Korma-jit) is a village in the north-western most of Northern Cyprus, inhabited by the
island's Maronite minority.
Click to listen to a Maronite
a Maronite-Cypriot girl taking the holy communion
Maronites are of Catholic Christian people of Arabic origin,
who came and settled into Cyprus 1200 years ago from Lebanon where the Maronite presence
is greater. They speak their native tongue a dialect Arabic, which is mixed with many
Greek and Turkish words.
Kormatiki as it is also called, has an impressive Catholic church in the village center.
The name of the village also derives from Koura, a town in Lebanon where the Cypriot
Maronites came from.
of the Holy Mother in the Maronite Church in Kormacit
Maronite Church is one of
the largest Eastern-rite communities of the Roman Catholic Church, prominent especially in
modern Lebabon; it is the only Eastern-rite church that has no non- Catholic or Orthodox
counterpart. The Maronites trace their origins to St. Maron, or Maro (Arabic
Syrian hermit of the late 4th and early 5th centuries, and St. John Maron, or Joannesn
Maro (Arabic Yúhanna Marún), the patriarch of Antioch in 685-707, under whose leadership
the invading Byzantine armies of Justinian II were routed in 684, making the Maronites a
fully independent people.
Though their traditions
assert that the Maronites were always orthodox Christians in union with the Roman see,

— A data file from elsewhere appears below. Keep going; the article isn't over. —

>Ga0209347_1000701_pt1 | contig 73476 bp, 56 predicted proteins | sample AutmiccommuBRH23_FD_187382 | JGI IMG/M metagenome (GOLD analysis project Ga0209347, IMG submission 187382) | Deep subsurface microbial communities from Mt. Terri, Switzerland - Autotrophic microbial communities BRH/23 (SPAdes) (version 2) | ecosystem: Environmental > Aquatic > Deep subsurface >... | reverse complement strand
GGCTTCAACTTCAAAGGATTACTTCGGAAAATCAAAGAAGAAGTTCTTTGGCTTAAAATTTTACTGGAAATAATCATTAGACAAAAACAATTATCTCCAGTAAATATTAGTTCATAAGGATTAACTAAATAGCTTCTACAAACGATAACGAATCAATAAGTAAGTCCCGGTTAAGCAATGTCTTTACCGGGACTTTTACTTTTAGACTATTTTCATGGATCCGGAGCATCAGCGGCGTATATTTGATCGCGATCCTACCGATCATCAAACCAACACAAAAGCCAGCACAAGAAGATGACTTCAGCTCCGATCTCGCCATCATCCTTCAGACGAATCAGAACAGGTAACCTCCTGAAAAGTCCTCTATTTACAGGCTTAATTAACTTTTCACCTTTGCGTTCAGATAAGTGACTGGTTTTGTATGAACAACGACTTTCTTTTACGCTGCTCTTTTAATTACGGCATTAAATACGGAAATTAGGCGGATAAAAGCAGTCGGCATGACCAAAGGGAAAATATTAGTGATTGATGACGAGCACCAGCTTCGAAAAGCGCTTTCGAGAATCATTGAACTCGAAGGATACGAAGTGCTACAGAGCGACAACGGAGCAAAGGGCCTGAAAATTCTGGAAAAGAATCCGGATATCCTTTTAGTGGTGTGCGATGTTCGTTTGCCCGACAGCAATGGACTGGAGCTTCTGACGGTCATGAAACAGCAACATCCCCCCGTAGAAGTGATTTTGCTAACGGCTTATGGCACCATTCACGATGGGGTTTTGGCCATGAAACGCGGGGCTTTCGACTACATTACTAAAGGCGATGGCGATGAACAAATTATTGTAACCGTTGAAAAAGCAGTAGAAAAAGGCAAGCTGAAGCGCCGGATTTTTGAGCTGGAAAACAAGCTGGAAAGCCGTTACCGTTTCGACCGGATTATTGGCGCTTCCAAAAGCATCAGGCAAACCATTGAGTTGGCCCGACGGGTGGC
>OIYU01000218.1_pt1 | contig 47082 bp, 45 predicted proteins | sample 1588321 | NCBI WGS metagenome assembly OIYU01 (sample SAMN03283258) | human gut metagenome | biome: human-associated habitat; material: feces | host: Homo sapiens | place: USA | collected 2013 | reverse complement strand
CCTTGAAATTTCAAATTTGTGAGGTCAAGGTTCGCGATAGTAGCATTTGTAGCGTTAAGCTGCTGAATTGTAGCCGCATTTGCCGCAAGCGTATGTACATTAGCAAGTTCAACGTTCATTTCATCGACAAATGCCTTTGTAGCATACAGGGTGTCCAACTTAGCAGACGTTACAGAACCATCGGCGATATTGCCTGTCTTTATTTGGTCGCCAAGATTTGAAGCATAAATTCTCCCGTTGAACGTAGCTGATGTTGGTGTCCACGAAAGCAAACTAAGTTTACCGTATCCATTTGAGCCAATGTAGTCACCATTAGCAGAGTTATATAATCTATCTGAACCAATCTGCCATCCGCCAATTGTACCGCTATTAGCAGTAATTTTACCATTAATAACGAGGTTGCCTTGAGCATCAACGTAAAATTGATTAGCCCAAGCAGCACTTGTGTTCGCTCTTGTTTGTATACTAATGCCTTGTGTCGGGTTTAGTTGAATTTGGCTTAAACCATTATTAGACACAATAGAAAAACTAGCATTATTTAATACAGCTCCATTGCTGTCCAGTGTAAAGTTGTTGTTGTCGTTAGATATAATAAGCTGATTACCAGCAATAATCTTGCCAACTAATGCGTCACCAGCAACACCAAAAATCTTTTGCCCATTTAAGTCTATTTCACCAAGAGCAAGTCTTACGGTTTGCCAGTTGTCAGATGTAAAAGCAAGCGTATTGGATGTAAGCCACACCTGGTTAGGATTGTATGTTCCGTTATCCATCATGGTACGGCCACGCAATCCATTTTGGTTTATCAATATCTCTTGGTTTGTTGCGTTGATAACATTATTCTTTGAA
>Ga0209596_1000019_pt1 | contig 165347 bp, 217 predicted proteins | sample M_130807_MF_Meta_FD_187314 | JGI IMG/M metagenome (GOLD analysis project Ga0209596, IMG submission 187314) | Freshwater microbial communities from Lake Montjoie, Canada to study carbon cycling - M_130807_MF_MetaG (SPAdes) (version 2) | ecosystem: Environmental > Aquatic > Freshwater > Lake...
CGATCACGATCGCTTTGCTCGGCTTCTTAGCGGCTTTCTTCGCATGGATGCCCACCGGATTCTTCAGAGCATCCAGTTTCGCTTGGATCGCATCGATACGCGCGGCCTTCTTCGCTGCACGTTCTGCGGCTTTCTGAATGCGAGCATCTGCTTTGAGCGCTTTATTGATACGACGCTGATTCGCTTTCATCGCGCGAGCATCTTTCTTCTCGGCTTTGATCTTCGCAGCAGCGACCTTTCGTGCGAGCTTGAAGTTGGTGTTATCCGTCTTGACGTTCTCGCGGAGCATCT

there is evidence that for centuries they were Monothelites, followers of the heretical
doctrine of Sergius, patriarch of Constantinople, who affirmed that there was a divine but
no human will in Christ. According to the medieval bishop William of Tyre, the Maronite
patriarch sought union with the Latin patriarch of Antioch in 1182.
A definitive consolidation of the union, however, did not
come until the 16th century, brought about largely through the work of the Jesuit John
Eliano. In 1584 Pope Gregory XIII founded the Maronite College in Rome, which flourished
under Jesuit administration into the 20th century and became a training centre for
scholars and leaders.
Hardy, martial mountaineers, the Maronites valiantly
preserved their liberty and folkways. The Muslim caliphate (632-1258) could not absorb
them, and two caliphs of the Umayyad dynasty (661-750) paid them tribute. Under the rule
of the Ottoman Turks, the Maronites maintained their religion and customs under the
protection of France, largely because of their geographic isolation. In the 19th century,
Maronites had to fight against the Druzes, a neighboring mountain people in Lebanon, as a
result of which the Maronites achieved formal autonomy within the Ottoman Empire, under a
non-native Christian ruler. In 1920, following the dissolution of the Ottoman Empire, the
Maronites of Lebanon became self-ruling under French Protection.
Since the establishment of a fully independent Lebanon in
1943, they have constituted one of the two major religious groups in the country. The
government is run by a coalition of Christian, Muslim and Druze parties, but the president
is always Maronite.
The immediate spiritual leader of the Maronite church
after pope is the patriarch of Antioch and all the East, residing in Bkirkí, near Beirut.
The church retains the ancient West Syrian liturgy, even though the vernacular tongue of
the Maronites is Arabic. Contact with Rome has been close and cordial, but not until after
the second Vatican Council where the Maronites were freed of papal efforts to Latinize
their rite. French Jesuits conduct the University of St. Joseph, at Beirut. Maronites are
also found in Southern Europe [notably in France and Cyprus], and North and South America,
having emigrated in the 19th century. The émigrés keep their own liturgy and have their
own clergy, some of whom are married, but are subject to the local Latin-rite bishops.